And there was the
gold medal. Slowly, the weight lifters rose, took up their glasses and drank a
"May you serve
it well," they said.
In a landscape of
mesas and pines, shrouded in fog, stand the steel and marble and glass
buildings of the Air Force Academy, huge beyond any human scale. The chilly,
ethereal air at 7,000 feet opens the senses of the visitor to the harsh calls
of magpies, to an awareness of looming mountains within the mists. Ten major
structures serve the needs of over 4,000 cadets. A dormitory is five stories
high, a quarter-mile long, with 1,300 rooms. The dining hall covers two acres.
Athletic fields rise in rich green tiers to the tan and crumbling base of
Colorado's Rampart Range, one ridge removed from the windswept barren slopes of
Pike's Peak. An ice hockey arena, a basketball arena, a football practice field
enclosed by a Tartan track, dozens of courts and smaller gyms, a 75-yard pool
and 10-meter diving platform—all are contained within two awesome buildings of
cold and lustrous stone.
The autumn wind
swirls the fog higher and seeps in a numbing stream beneath the doors to the
pool. The divers, practicing, hug themselves, the lips of the slender ones
turning blue. Their coach, Captain Micki King, the only woman in the athletic
department of the academy, sits in the stands holding a microphone. A diver
flies off the board and through a spectacular blur of twists and somersaults.
As he surfaces, King's voice, made stern and lordly by the loudspeakers, echoes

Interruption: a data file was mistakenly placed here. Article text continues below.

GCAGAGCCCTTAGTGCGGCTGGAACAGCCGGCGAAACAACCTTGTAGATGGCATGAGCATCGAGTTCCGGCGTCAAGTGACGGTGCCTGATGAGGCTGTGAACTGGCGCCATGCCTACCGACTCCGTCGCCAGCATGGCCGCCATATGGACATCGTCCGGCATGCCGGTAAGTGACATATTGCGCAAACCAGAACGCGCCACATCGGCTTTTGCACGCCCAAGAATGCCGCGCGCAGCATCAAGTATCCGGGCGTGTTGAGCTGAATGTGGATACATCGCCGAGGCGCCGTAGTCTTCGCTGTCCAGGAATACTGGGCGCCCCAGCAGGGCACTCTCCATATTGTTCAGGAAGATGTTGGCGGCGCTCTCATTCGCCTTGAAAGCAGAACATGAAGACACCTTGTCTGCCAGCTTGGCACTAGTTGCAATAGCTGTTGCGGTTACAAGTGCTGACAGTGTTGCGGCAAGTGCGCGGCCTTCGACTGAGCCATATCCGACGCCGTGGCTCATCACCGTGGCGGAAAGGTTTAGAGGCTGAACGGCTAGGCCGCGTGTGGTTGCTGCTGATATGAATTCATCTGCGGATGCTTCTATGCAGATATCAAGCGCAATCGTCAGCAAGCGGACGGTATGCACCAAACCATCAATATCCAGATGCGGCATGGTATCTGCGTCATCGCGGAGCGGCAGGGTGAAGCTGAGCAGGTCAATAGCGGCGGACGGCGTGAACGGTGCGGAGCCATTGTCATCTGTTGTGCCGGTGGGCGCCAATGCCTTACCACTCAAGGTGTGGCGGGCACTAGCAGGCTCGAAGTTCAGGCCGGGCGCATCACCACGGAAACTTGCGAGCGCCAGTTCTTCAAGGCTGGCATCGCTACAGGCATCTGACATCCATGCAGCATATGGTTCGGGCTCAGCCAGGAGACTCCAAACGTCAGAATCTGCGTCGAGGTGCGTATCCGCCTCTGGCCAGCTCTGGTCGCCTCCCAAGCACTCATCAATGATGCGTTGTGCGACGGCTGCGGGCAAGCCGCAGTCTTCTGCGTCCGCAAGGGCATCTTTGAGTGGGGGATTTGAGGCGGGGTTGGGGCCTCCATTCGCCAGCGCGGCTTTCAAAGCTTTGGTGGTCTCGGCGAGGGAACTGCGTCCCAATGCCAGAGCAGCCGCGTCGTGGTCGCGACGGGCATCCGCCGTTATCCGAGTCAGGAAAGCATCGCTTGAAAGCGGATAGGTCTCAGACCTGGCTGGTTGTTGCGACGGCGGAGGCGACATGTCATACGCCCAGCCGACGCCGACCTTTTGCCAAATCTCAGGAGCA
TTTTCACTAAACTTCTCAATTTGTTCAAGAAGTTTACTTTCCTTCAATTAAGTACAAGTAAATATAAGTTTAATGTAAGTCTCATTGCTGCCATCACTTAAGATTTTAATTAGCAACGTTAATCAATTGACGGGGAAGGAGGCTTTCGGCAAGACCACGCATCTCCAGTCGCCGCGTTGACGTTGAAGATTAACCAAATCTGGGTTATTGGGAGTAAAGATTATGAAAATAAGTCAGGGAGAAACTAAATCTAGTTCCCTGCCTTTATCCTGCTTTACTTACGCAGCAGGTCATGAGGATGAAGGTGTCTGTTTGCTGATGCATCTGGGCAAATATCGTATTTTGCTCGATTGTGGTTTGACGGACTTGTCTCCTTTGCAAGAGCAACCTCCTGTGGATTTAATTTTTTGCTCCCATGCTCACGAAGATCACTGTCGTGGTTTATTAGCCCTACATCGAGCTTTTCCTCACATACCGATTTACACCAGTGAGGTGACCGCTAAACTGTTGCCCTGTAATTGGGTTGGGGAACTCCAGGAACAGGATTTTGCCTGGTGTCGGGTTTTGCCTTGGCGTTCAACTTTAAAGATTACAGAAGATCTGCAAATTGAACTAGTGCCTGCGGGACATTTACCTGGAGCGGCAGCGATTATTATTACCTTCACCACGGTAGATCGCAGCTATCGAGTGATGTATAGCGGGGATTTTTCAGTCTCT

through the immensity of the building. "Maybe the Italians will like that
little hiccup in there. I don't."
The diver, Lieut.
Phil Boggs, 1973 world champion, acknowledges this criticism with a nod and
joins the others, a group of cadets and officers and one talented high school
girl, Suzie Honnen, who commutes the 60 miles from Denver. As they work through
their repertoires, King's disembodied voice calls out the noteworthy details of
each dive. Strung together, the remarks display a kind of loving bluntness: '
"Good distance, slow knees, kicked early and were short. Other than that,
it was perfect...Blake, do I have to put X's on your feet again, so you will
look at them?...Kicked like spaghetti legs, Mike. You're tossing your body to
fate. And point your toes. You look like you're wearing combat boots."
freshman attempting an inward dive hangs for an instant parallel to the water,
then bends at the waist to escape a belly flop. "Jim, I'd rather have you
land flat than break form," says King.
says Phil Boggs, "is definitely a negative reinforcer." The visitor
begins to gather that there is a code at work here, one requiring delicate
self-control in the face of our most natural fear.
The divers use as
many as four springboards and get well ahead of King's critiques. Often she
must ask a diver what he did last, but after being told she can replay it and
recite every flaw, every successful element. Near the end of a 2�-hour
practice, she is comparing tiny moves with those made at the beginning of the
day. She sees nothing unusual in this, citing her coach at Michigan, Dick
Kimball, as one who never needed to be cued: "He just memorized every dive
he ever saw."
Blake Bourland, a
pale, redheaded freshman, is dubious about practicing a reverse pike on the low
board. He makes a mistake, produces a horrendous splash and rolls onto the
King sends him to
the three-meter board to do the same dive. "You'll make the correction on
the high board because it will be the difference between life and death,"
she says. He climbs slowly, steps onto the board with transparent dread and
does the dive perfectly.